Ross Lamb
Ross Lamb.

It was this time last year when we last spoke to ex-Rayner Fund rider, 24 year-old Mansfield man, Ross Lamb; he told us he was going to be enjoying a change of scenery, from his habitual Flanders Flatlands to the Toulouse suburb of Blagnac in the Haut-Garonne region of Southern France – with dusty, warm, ‘Roman’ France to the East and the mighty Pyrenees to the south.

GSC Blagnac–Velo Sport 31, nice, we thought – but as oor Rabbie said; ‘the best laid schemes o’ mice an’ men gang aft agley‘. In modern parlance; ‘s##t happens!’

Almost a year to the day since last we spoke, Ross; GSC Blagnac – we even saw a picture of you in their strip – but those nice 2019 palmarès we checked are all up in Belgium? And what about Swift Carbon Pro Cycling? 

“I started the year with Blagnac and I quite enjoyed the first month but then they started pulling out of the UCI races we were supposed to be riding… things went downhill from April so I started to look around.

“My good friend, Jake Scott got in touch with around June time to say there was a place opened up at Swift – which was good timing because I was in a dark place at that time.

“Initially, I was living in an apartment in the team managers’s garden and that was fine but when I moved to the team house and that definitely wasn’t fine. But I learned a lot from the experience.”

How come those Belgium results – some nice ones; fourth in the Stadprijs Geraardsbergen and Memorial De Bruyne and second in the Memorial Johan Hannes with Alvaro Hodeg behind you in sixth place?

“I was with Swift from June; the squad they picked for the Ryedale GP was pretty much going to be the selection for the Tour of Britain and I wouldn’t be riding so I took myself over to Belgium to race and see if I could get a ride for 2020.

“I got some decent results and spoke to continental team Tortelleto and others but nothing came of it and I’ve signed with Swift for season 2020.

“I had offers for amateur teams but I’ve been making the podium in pro kermises so to go back to riding in amateur races seemed like a step backwards.”

Ross Lamb in action in France. Photo©Freddy Guérin

What were the highlights of the season for you?

“I took fifth in the Essor Basque. We drove the parcours and I thought “this isn’t for me!” but I got a good placing and looking back, I could have won.

“And if I’d been a bit bolder in the Geraardsbergen race I could have won that too.

“The guy who won it went away on the Muur with a lap to go. I was behind him and could have got up to him but I thought “he’s not going to stay out there on his own for a lap?” – but he did!”

How did you adapt to riding British racing?

“I haven’t ridden that many and whilst I quite enjoyed the criteriums in Otley and Sheffield, I’m not so sure about the ones on tiny, shopping precinct circuits – if you start at the back then you might as well forget it.”

Swift did some good races in Europe last year though – le Samyn, Loir et Cher and the Sante Tour in Poland for instance.

“Yes, and whilst the programme hasn’t been finalised we’re looking at some nice, cosmopolitan races in 2020.

“One of the reasons I’m sticking with Swift for 2020 is that Pete Williams, who races for the team and has huge experience (he’s been on the podium in races like the Tro Bro Leon and the Ràs and has ridden the Tour of Britain since 2008) will be adopting a managerial/DS role and I have a lot of faith in him so when he tells me the programme is good, I believe him.”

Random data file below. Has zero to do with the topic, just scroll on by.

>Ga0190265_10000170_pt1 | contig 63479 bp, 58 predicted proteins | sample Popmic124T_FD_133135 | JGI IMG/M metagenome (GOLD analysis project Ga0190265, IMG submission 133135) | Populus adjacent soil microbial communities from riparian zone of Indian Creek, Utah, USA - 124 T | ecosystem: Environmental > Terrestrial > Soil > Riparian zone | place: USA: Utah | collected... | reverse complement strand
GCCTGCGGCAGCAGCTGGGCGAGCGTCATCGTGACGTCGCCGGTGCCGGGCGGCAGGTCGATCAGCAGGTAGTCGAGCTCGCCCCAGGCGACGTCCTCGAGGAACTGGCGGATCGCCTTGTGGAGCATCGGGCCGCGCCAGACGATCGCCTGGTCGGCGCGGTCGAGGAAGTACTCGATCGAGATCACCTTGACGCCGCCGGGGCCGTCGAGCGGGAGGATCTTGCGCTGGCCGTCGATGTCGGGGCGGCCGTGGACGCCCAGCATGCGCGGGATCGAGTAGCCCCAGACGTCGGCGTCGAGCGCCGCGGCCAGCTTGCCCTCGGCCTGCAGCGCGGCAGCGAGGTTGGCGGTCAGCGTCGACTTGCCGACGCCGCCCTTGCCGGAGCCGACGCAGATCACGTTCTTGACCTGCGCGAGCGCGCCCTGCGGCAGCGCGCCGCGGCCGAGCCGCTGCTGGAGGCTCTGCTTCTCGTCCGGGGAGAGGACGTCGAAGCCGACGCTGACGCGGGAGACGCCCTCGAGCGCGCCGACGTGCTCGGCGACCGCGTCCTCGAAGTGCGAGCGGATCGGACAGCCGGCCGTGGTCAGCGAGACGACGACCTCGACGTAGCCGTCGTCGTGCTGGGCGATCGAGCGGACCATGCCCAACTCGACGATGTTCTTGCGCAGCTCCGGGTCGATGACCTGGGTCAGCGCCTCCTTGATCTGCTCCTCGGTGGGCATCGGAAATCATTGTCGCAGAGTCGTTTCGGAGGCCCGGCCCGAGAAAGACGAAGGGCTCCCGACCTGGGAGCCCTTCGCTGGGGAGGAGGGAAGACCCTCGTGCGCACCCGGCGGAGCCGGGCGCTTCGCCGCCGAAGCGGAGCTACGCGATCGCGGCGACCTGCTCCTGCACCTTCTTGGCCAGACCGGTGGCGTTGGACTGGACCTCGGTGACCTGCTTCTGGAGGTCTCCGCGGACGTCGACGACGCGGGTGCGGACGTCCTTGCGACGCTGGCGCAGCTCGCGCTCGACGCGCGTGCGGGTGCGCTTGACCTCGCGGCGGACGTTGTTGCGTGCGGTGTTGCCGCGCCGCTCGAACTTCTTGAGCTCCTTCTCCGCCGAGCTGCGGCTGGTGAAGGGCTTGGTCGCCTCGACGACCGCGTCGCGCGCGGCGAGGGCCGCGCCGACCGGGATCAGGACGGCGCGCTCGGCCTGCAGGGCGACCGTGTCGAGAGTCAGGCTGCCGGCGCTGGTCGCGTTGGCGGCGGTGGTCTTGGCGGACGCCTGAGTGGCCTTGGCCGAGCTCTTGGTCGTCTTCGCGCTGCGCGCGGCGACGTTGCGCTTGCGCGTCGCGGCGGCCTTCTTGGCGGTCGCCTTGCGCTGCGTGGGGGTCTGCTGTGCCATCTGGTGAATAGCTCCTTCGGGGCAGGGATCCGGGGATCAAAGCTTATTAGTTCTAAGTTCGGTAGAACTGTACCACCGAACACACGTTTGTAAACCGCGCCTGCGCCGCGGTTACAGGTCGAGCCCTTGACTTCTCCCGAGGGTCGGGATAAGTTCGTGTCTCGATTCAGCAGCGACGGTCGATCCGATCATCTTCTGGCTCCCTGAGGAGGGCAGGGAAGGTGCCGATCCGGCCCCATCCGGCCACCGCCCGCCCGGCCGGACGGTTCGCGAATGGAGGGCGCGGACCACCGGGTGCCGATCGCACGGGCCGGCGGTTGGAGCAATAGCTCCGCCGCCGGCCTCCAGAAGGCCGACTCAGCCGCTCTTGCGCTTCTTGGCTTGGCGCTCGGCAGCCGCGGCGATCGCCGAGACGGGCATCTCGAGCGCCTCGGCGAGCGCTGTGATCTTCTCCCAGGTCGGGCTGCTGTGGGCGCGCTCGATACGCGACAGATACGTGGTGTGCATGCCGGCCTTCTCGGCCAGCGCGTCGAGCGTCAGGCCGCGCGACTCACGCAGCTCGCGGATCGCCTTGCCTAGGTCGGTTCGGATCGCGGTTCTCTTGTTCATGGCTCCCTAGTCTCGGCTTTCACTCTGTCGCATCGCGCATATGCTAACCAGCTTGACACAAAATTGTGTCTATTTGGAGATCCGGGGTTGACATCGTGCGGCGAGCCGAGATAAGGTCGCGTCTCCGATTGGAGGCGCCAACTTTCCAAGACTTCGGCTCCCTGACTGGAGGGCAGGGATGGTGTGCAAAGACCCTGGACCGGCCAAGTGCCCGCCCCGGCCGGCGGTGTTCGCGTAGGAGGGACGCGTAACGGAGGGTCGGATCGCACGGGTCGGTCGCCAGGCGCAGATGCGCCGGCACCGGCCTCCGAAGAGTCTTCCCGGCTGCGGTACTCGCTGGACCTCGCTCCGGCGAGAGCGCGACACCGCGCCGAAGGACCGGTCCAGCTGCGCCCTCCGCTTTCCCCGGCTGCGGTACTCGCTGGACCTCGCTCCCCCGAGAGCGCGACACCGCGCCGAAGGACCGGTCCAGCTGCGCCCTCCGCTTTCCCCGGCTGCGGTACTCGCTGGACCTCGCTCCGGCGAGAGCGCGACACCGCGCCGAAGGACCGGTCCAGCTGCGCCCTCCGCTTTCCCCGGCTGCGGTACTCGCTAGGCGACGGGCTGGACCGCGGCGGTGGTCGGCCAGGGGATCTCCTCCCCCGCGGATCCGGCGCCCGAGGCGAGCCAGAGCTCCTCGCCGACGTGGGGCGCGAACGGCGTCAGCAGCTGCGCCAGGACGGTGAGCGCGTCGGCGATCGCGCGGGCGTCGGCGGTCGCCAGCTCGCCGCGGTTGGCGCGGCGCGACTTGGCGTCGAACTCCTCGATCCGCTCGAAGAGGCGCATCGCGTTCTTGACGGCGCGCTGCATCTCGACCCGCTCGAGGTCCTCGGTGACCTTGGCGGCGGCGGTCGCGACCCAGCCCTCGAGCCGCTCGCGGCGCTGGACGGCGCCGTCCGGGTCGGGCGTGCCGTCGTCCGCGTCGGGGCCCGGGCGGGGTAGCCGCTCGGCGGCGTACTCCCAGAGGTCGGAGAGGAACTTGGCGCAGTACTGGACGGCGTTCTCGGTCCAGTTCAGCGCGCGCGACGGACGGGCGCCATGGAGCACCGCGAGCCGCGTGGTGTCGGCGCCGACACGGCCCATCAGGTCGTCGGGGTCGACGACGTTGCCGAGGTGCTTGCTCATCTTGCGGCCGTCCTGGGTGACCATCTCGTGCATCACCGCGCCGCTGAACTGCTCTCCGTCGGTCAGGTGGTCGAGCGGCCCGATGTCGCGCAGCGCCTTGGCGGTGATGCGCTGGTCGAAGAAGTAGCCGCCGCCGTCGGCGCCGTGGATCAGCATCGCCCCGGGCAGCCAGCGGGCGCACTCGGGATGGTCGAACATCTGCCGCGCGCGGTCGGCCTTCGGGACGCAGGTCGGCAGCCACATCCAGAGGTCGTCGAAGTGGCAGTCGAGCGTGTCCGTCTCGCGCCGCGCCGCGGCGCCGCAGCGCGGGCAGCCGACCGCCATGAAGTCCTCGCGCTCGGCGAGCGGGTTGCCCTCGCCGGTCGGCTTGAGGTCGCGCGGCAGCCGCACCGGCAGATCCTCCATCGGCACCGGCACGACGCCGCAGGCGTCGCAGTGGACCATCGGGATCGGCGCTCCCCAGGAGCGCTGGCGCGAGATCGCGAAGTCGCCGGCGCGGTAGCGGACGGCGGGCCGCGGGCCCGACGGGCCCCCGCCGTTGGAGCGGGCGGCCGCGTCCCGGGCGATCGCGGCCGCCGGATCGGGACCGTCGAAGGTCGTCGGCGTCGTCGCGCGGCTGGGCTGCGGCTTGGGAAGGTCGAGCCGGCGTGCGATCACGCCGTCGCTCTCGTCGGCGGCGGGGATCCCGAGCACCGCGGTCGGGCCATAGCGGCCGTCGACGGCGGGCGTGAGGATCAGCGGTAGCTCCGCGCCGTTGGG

Ross Lamb
Ross Lamb. Photo©Carolyn Nelson

Swift Carbon machines – South African origins, I believe?

“The guy who started the company is a South African ex-pro called Mark Blewett who raced for a Portuguese team; he’s really into the fine detail of frame design.

“I know you’d expect me to say this but the minute I sat on one of the Swift bikes I thought to myself, ‘this is nice!’

“The bike I had at Blagnac had a crack in the top tube and they wouldn’t give me another one, so it was good to be on a really sorted machine.

“The groupsets for the 2020 bikes are by Shimano so they’re top-end machines for sure, I’m looking forward to riding one. “

“The Volta a Portugal was won overall on a Swift this year and they’ve achieved big results in triathlon, too.”

The Swift Carbon Pro team is well kitted out. Photo©Carolyn Nelson

When’s the first team get together?

“There was a training camp in Calpe in December and we’re having a formal team launch in the new year.”

Is Brian Steel still coaching you?

“Yes, I was actually out on the bike with him the other day so our relationship carries on.”

Which races would you like to leave your mark on in the UK this year?

“I’d like to perform well in the Lincoln GP and the Rutland and I want to gain selection for the Tours of Yorkshire and Britain.

“It’ll be nice to ride a season at home, that’s three years I was in Belgium.

“And whilst there are a lot of crits, the Premier Calendar races have hillier parcours; I’ll just have to adjust to the style of racing.

“If there are gaps in the calendar I can always nip over to Belgium and ride the pro kermises – I have a lot of friends over there who I can stay with.”

Ross Lamb
Ross Lamb on his way to 7th place in the GP Kortemark Pro Kermesse – just behind one Iljo Kiesse. Photo©Pol Demeyere

Do you miss Belgium?

“The racing, yes. The Inter Club events aren’t UCI so I think folks in the UK underrate them but they’re very hard races. 

“The training, not so much. There’s not a lot of ‘picturesque’ going on over there and it’s uncomfortable on the bad roads.

“I’m looking to forward to training in the Peak District, hopefully in the sunshine!” 

Ross Lamb
Ross Lamb during the Ronde L’Oise a couple of seasons ago. Photo©Julie Desanlis

We admire his optimism and look forward to seeing his name in those 2020 results.